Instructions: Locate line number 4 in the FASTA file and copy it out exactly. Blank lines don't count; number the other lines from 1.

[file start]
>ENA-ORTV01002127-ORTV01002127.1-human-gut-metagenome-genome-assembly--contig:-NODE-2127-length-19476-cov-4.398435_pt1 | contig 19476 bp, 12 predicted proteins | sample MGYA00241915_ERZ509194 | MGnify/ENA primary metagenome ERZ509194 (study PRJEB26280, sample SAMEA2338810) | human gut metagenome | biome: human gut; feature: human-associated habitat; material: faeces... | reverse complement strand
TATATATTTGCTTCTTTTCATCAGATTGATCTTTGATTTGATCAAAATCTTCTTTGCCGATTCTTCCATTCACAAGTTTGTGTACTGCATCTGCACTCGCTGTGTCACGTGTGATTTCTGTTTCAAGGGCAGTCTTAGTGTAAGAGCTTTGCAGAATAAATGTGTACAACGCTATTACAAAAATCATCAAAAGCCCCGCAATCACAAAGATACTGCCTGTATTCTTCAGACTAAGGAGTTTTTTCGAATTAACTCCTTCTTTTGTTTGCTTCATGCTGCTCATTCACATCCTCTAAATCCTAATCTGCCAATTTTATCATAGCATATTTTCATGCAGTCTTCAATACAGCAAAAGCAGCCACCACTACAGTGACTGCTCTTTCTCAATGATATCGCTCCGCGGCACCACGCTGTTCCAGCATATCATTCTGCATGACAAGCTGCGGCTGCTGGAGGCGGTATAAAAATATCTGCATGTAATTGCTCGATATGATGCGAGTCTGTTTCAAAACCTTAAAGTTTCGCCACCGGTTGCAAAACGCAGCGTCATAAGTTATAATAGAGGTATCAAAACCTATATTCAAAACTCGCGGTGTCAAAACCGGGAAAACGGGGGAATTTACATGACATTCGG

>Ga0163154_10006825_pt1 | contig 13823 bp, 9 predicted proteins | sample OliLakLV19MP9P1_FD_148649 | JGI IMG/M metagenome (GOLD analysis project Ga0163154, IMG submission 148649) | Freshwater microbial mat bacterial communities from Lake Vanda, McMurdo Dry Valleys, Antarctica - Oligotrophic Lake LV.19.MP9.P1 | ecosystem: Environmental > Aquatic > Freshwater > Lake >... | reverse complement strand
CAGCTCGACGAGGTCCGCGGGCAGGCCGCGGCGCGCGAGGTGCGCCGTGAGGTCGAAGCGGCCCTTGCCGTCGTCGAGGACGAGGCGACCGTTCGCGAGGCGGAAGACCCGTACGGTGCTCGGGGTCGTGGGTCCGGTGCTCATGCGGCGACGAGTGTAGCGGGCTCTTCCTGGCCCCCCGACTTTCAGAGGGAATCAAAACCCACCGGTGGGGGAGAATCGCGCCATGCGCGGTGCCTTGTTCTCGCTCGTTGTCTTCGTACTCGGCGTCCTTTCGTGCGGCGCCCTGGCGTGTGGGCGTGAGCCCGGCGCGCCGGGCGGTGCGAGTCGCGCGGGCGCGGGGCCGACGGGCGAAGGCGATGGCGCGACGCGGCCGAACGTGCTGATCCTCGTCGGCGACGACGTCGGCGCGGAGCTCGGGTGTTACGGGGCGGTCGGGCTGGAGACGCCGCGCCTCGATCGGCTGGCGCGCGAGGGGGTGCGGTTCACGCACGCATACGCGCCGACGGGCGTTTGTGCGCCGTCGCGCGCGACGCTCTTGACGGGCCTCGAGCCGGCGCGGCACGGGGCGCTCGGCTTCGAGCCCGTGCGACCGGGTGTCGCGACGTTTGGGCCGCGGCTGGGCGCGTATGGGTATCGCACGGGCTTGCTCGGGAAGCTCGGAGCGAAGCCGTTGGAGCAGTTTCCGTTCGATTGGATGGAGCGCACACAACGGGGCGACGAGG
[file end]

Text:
CAGCTCGACGAGGTCCGCGGGCAGGCCGCGGCGCGCGAGGTGCGCCGTGAGGTCGAAGCGGCCCTTGCCGTCGTCGAGGACGAGGCGACCGTTCGCGAGGCGGAAGACCCGTACGGTGCTCGGGGTCGTGGGTCCGGTGCTCATGCGGCGACGAGTGTAGCGGGCTCTTCCTGGCCCCCCGACTTTCAGAGGGAATCAAAACCCACCGGTGGGGGAGAATCGCGCCATGCGCGGTGCCTTGTTCTCGCTCGTTGTCTTCGTACTCGGCGTCCTTTCGTGCGGCGCCCTGGCGTGTGGGCGTGAGCCCGGCGCGCCGGGCGGTGCGAGTCGCGCGGGCGCGGGGCCGACGGGCGAAGGCGATGGCGCGACGCGGCCGAACGTGCTGATCCTCGTCGGCGACGACGTCGGCGCGGAGCTCGGGTGTTACGGGGCGGTCGGGCTGGAGACGCCGCGCCTCGATCGGCTGGCGCGCGAGGGGGTGCGGTTCACGCACGCATACGCGCCGACGGGCGTTTGTGCGCCGTCGCGCGCGACGCTCTTGACGGGCCTCGAGCCGGCGCGGCACGGGGCGCTCGGCTTCGAGCCCGTGCGACCGGGTGTCGCGACGTTTGGGCCGCGGCTGGGCGCGTATGGGTATCGCACGGGCTTGCTCGGGAAGCTCGGAGCGAAGCCGTTGGAGCAGTTTCCGTTCGATTGGATGGAGCGCACACAACGGGGCGACGAGG